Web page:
It was indescribably awesome to see in its original release, in a REAL theater, way before Darth and Luke and the Droids became embarrassing merchandise for effeminate geeks…right from that first opening scene (Oh. My. GOD! How big is that thing!?) to the fast-paced final battle, we saw who we could be, tomorrow…

Technically skillful AND Physically capable of necessary, righteous violence, with clear confidence to judge good from evil, to CHOOSE the right side, and to nobly face the possibility of Death, with Honor.

The Blessed Spitfire, that sacred ghost of a past we could not be worthy of, was an X-wing…. and the future would wait for us to fly her, in OUR time, we could fight evil, and too, be MEN.

Amazing stuff for a 12 year old, growing up in That Last Twilight of Real American Boyhood, between the Shadow of Viet Nam and The Dawn of The Nanny State….

Pity my son will never know of such things.

18 weeks ago
18 weeks ago Link To Comment
The Root 83. That was an awesome post my friend. I completely agree with the sentiment, although for me that experience came from a different source. Ms. S. perhaps can't really understand this, tis a boy thing. FWIW I lived near an RAF base in 1972 and I can tell you that the memeory of the Spitfire was alive in the minds of many young English boys: when I saw one in the Imperal War Museum, I could think of NOTHING better than flying that thing over France and blasting away at the Messerschmidts.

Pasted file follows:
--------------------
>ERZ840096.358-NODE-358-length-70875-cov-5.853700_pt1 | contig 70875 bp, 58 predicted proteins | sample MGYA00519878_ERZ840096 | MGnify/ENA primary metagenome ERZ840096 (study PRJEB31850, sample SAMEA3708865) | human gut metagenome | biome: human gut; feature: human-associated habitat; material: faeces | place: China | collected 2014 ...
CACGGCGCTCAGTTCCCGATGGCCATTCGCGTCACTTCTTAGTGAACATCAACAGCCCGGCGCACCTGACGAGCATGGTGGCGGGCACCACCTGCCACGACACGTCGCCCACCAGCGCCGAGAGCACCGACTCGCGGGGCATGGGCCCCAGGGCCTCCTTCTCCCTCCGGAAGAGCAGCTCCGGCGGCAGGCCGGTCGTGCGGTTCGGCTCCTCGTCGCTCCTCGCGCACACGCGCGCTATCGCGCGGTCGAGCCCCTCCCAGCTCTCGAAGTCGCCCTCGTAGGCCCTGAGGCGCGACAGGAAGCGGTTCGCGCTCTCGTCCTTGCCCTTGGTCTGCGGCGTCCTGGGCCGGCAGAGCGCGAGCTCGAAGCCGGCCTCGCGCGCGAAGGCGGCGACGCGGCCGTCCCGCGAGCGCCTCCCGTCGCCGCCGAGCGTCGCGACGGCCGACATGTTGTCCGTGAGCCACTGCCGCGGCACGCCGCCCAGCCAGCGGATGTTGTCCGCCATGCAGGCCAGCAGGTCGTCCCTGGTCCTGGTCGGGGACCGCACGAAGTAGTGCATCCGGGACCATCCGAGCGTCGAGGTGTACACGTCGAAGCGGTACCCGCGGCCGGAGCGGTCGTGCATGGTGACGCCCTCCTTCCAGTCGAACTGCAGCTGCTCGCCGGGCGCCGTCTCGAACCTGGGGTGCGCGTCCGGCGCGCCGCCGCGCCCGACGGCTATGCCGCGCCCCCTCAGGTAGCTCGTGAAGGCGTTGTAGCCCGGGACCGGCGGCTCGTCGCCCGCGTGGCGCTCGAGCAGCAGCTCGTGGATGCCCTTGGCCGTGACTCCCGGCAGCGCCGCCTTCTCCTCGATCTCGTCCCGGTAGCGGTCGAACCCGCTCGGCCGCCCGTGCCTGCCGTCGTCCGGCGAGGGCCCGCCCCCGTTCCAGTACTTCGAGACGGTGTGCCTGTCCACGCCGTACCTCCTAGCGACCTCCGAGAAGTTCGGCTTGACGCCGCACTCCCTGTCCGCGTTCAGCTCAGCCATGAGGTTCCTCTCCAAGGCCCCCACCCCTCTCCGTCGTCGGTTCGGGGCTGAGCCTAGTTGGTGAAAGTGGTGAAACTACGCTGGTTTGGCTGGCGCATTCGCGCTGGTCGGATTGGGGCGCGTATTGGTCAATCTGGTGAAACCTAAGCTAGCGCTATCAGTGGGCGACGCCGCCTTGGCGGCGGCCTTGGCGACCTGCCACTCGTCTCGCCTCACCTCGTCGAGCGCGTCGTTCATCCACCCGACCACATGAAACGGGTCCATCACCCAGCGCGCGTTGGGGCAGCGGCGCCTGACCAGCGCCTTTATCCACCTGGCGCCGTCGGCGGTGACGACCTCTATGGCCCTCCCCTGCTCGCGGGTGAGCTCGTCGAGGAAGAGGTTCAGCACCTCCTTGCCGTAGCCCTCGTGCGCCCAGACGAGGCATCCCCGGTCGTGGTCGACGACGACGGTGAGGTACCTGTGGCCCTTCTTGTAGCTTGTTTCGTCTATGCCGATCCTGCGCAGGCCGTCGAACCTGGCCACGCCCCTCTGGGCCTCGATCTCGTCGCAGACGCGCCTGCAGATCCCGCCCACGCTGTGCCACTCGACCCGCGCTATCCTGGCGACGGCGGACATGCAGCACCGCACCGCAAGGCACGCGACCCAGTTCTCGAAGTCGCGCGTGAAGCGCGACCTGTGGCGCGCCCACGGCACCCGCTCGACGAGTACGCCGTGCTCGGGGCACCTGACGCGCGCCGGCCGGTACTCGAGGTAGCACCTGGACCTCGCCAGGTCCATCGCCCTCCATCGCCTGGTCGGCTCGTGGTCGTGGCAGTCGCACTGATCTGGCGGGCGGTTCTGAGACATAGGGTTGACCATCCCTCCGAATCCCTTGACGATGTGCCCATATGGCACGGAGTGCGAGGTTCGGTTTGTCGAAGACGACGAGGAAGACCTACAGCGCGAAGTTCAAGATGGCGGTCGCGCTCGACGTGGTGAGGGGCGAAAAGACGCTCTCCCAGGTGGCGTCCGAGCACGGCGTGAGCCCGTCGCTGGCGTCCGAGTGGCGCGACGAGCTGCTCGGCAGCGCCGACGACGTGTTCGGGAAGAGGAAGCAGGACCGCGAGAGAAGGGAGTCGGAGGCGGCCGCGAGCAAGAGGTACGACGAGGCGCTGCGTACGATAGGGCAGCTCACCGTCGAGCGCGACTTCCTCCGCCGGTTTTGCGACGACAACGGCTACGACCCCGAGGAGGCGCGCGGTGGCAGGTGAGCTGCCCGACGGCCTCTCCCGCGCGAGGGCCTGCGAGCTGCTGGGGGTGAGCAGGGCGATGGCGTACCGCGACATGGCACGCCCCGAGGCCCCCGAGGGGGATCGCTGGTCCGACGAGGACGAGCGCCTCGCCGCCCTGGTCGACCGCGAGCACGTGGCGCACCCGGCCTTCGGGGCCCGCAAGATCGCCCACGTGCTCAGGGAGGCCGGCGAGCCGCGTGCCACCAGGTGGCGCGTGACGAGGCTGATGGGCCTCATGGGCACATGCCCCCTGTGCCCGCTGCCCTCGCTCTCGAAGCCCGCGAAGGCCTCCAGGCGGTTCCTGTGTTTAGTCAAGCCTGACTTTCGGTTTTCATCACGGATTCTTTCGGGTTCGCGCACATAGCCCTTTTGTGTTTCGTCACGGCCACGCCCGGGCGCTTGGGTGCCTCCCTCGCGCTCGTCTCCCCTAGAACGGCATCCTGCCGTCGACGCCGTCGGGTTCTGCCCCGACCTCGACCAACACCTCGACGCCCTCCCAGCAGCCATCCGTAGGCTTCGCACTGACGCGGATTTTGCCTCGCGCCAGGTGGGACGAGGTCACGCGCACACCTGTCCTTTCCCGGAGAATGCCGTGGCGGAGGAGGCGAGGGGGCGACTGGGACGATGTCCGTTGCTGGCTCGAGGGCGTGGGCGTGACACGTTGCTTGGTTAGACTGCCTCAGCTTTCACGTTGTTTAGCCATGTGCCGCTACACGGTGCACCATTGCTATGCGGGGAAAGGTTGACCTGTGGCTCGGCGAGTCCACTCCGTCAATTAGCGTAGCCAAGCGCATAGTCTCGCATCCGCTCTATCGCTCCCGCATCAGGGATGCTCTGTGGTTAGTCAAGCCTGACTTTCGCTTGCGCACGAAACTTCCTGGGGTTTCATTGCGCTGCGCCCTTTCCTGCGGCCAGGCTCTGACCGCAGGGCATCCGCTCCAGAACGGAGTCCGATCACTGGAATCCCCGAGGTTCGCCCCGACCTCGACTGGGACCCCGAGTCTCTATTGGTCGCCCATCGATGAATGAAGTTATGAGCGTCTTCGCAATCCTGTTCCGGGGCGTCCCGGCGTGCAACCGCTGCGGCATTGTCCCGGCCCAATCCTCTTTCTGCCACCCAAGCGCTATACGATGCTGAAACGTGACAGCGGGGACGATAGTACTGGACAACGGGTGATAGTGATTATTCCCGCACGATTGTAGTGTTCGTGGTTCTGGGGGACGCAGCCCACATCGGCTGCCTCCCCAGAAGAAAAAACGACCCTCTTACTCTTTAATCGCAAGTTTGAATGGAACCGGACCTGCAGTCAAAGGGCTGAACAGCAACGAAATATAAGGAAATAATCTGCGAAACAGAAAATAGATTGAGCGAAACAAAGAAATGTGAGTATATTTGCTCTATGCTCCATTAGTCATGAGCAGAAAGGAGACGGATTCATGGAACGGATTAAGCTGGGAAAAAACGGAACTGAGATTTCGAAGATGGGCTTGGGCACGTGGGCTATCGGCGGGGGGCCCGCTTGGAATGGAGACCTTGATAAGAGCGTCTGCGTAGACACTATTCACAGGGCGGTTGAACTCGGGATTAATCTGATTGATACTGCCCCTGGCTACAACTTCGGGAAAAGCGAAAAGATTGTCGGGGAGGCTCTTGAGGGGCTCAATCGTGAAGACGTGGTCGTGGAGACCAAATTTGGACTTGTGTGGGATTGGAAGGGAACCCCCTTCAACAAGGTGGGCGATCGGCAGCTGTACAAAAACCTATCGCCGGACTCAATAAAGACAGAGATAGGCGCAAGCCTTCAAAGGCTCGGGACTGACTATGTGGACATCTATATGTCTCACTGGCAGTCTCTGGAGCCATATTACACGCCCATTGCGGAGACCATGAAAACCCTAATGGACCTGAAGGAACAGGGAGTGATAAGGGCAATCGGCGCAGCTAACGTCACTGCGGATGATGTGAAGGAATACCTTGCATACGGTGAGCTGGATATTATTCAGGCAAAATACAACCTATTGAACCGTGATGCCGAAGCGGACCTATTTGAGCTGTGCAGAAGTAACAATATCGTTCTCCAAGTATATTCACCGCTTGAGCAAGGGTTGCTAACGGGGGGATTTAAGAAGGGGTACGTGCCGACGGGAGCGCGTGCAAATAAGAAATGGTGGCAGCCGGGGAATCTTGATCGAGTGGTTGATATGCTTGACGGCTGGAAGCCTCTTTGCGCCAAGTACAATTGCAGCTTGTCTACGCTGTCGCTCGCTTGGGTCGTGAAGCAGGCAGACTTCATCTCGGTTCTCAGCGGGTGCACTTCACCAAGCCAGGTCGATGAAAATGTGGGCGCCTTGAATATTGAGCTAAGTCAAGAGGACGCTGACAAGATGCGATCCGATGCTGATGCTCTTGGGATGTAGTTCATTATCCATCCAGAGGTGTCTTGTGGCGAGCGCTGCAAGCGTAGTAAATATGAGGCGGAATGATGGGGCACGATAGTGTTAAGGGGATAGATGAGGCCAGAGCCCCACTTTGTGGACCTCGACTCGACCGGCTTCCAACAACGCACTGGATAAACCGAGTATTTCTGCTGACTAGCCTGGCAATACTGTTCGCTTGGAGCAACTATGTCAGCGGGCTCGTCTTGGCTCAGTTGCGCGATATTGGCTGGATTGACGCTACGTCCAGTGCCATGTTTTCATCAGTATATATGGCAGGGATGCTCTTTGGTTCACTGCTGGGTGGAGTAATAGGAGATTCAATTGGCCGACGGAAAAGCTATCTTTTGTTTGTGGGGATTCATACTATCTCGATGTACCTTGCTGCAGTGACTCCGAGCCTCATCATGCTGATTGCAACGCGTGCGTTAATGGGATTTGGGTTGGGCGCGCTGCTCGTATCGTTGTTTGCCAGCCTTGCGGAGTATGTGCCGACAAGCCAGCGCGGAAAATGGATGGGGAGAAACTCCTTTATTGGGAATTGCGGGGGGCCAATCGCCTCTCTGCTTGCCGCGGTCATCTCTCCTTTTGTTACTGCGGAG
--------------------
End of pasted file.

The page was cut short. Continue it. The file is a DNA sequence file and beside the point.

18 weeks ago
18 weeks ago Link To Comment
Thank you, Eightrock

What that film WAS and what it BECAME are so tragically opposite it makes me weep. I just tried to watch The Original with my own son for the first time on DVD, and the clumsy sacrilege of the Lucas Ego has utterly ruined it.

We will see no more of this franchise in our household....

Spits, Hurricanes, Mosquito's, Lancasters, I built them all...and lets not forget the Swordfish pilots who crippled the Bismarck...if ever a tiny fleet was sent to battle The Death Star, it was they...and you do know much of the "combat dialog" in S.W. was straight from "the Dam Busters" right?
18 weeks ago
18 weeks ago Link To Comment